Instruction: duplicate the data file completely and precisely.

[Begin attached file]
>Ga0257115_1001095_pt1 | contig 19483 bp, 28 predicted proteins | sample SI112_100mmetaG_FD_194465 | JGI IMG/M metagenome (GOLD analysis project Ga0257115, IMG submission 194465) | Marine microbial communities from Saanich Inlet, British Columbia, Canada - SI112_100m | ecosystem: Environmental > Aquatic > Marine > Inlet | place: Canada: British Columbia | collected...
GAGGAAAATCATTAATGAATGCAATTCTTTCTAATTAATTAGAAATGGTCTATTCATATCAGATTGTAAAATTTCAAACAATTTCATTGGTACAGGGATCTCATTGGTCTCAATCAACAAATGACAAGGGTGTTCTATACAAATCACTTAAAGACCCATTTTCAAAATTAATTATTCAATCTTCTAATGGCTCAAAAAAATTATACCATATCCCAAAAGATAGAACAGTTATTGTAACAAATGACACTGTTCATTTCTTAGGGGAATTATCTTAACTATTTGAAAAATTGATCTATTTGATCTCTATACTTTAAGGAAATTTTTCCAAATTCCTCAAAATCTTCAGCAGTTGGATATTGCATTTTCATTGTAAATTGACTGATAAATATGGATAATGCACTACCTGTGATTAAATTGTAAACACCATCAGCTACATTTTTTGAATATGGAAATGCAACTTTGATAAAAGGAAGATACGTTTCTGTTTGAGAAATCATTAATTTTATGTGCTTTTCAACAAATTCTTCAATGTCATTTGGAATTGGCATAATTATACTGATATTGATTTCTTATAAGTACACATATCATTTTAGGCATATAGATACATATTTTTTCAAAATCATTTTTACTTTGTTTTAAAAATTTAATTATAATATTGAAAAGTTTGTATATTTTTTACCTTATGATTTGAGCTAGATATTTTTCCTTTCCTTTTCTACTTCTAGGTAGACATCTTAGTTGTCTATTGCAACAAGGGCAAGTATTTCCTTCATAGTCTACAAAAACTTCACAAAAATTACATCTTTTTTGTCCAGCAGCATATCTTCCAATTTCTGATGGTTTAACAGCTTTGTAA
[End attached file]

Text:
>Ga0257115_1001095_pt1 | contig 19483 bp, 28 predicted proteins | sample SI112_100mmetaG_FD_194465 | JGI IMG/M metagenome (GOLD analysis project Ga0257115, IMG submission 194465) | Marine microbial communities from Saanich Inlet, British Columbia, Canada - SI112_100m | ecosystem: Environmental > Aquatic > Marine > Inlet | place: Canada: British Columbia | collected...
GAGGAAAATCATTAATGAATGCAATTCTTTCTAATTAATTAGAAATGGTCTATTCATATCAGATTGTAAAATTTCAAACAATTTCATTGGTACAGGGATCTCATTGGTCTCAATCAACAAATGACAAGGGTGTTCTATACAAATCACTTAAAGACCCATTTTCAAAATTAATTATTCAATCTTCTAATGGCTCAAAAAAATTATACCATATCCCAAAAGATAGAACAGTTATTGTAACAAATGACACTGTTCATTTCTTAGGGGAATTATCTTAACTATTTGAAAAATTGATCTATTTGATCTCTATACTTTAAGGAAATTTTTCCAAATTCCTCAAAATCTTCAGCAGTTGGATATTGCATTTTCATTGTAAATTGACTGATAAATATGGATAATGCACTACCTGTGATTAAATTGTAAACACCATCAGCTACATTTTTTGAATATGGAAATGCAACTTTGATAAAAGGAAGATACGTTTCTGTTTGAGAAATCATTAATTTTATGTGCTTTTCAACAAATTCTTCAATGTCATTTGGAATTGGCATAATTATACTGATATTGATTTCTTATAAGTACACATATCATTTTAGGCATATAGATACATATTTTTTCAAAATCATTTTTACTTTGTTTTAAAAATTTAATTATAATATTGAAAAGTTTGTATATTTTTTACCTTATGATTTGAGCTAGATATTTTTCCTTTCCTTTTCTACTTCTAGGTAGACATCTTAGTTGTCTATTGCAACAAGGGCAAGTATTTCCTTCATAGTCTACAAAAACTTCACAAAAATTACATCTTTTTTGTCCAGCAGCATATCTTCCAATTTCTGATGGTTTAACAGCTTTGTAA